Empirically Supported Psychological Treatments: A Natural Extension of the Scientist-Practitioner Paradigm

By Morin, Charles M. | Canadian Psychology, November 1999 | Go to article overview

Empirically Supported Psychological Treatments: A Natural Extension of the Scientist-Practitioner Paradigm


Morin, Charles M., Canadian Psychology


This paper by Hunsley, Dobson, Johnston, and Mikail (1999) presents an excellent summary of a recent initiative from Division 12 (Clinical) of the American Psychological Association (APA) to identify and disseminate psychosocial treatments with adequate empirical support (Task Force on Promotion and Dissemination of Psychological Procedures, 1995). After presenting a historical overview of this initiative and a summary of the main concerns it has raised thus far, potential implications of this movement for Canadian professional psychology are discussed in relation to training, credentialing, practice, and research. Overall, this is an excellent working document providing a balanced coverage of the main arguments in favour of and against this initiative. Also, the recommendations made for the Canadian scene are reasonable. As I am generally in favour of any effort to develop and promote evidence-based practice in professional psychology, I have very few issues of disagreements with this paper. The comments that follow will focus primarily on why such initiative is necessary, what is (or should be) an empirically supported treatment (EST) and, what is the potential impact of this emerging trend.

Why is this initiative inevitable and necessary?

In this time of cost-containment and rationalization of health services, EST and evidence-based practice in general are both inevitable and necessary. We can no longer afford to use whatever seems to work; we must rely on psychological interventions that have some empirical support, even though they provide no guarantee to be effective with all patients and under all circumstances. We have an obligation to inform both the consumers and providers (students, trainees, clinicians) of psychological services about treatment modalities that have been evaluated in outcome research. Because of the growing number of alternative and sometimes esoteric interventions, it is particularly important to develop mechanisms to protect the public against inappropriate or premature usage of interventions lacking adequate empirical support.

The EST initiative is also critical to ensure that psychological treatments become part of the mainstream of the health care delivery system (Barlow, 1996). There is a growing trend to medicalize mental health problems (e.g., depression) and to promote pharmacological treatments, sometimes to the detriment of equally or more effective psychological treatments. This is often done on the basis of the apparent greater cost-effectiveness ratio of drug therapy. With the EST initiative, our profession could be in a better position to advocate a stronger place for psychological treatments in health care reforms and in clinical practice guidelines. Behavioural medicine is another area that would benefit from this initiative because several health-related problems (e.g., pain, insomnia) are treated predominantly, and sometimes exclusively with traditional medical treatments, even though significant advances have been made in the behavioural management of those conditions (Morin, 1996; National Institutes of Health, 1995).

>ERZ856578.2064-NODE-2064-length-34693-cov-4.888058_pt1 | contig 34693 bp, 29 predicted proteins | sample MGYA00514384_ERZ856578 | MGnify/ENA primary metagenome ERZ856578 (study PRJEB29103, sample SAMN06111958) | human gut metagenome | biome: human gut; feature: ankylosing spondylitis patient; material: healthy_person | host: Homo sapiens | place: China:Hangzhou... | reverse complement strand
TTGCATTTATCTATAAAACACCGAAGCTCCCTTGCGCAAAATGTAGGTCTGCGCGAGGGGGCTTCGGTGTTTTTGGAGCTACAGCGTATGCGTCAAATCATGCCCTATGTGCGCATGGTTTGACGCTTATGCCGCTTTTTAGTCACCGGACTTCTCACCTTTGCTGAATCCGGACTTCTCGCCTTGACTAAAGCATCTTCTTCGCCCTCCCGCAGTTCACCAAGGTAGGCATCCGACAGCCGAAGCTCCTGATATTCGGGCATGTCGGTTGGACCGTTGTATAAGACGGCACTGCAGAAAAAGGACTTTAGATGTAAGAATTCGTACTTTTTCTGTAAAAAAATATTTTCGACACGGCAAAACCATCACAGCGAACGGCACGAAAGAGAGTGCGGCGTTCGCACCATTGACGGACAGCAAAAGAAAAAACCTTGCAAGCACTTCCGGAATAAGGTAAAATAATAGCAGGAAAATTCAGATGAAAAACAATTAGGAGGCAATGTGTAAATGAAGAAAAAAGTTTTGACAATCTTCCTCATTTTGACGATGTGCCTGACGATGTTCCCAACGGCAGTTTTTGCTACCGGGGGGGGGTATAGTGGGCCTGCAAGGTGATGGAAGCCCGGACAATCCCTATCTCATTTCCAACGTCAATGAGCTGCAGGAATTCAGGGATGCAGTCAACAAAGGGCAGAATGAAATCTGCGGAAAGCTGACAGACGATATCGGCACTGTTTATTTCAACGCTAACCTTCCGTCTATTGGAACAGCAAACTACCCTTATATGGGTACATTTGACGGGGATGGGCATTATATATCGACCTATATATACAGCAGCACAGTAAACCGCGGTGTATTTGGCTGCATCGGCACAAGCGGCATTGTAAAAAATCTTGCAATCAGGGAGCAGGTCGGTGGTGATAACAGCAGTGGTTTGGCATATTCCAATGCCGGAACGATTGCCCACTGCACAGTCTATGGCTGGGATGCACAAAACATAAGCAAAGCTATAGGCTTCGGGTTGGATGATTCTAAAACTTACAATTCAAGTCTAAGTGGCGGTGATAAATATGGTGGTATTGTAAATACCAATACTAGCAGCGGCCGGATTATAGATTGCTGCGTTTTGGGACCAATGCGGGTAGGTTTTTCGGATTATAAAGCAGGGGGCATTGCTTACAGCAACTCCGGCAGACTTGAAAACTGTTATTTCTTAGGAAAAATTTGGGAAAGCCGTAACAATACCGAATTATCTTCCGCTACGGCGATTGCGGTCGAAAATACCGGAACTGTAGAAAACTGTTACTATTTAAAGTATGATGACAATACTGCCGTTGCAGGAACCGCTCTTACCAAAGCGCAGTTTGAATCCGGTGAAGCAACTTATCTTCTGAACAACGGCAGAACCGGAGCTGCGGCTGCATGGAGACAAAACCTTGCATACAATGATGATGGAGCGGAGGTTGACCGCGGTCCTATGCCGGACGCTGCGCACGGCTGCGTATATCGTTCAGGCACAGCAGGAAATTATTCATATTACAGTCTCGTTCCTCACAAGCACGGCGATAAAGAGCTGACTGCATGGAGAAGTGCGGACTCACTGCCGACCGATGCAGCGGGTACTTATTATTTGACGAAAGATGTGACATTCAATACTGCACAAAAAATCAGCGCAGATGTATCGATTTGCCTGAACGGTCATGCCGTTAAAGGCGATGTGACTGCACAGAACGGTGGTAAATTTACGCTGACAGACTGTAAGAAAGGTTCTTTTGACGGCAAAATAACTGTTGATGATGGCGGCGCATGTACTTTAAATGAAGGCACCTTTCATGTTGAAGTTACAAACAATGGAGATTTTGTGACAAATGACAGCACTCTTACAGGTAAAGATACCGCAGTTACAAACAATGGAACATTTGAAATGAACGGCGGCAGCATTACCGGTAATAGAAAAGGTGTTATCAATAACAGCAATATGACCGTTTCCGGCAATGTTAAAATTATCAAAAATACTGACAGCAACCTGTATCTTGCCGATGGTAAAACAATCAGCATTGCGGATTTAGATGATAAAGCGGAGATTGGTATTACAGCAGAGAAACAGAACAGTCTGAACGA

An important concern raised against the identification of EST is that it may be too restrictive, and that a very limited number of therapies for very specific psychiatric disorders are on the "official list." The potential implication is that this information could be misused by insurance or government agencies to deny reimbursement and access to psychological care for treatment modalities that are not yet on this "official list." Although this is a valid concern, suggesting that we must proceed cautiously, an equally important question is whether the advantages outweigh those risks. I would argue that a greater danger would be to ignore such information on EST and that patients be treated with clinical methods that are not validated.

What is (should be) an empirically supported treatment?

Although it is difficult to argue against the merits of promoting evidence-based practice, several issues can be raised about the criteria used by the APA Task Force to define an EST.

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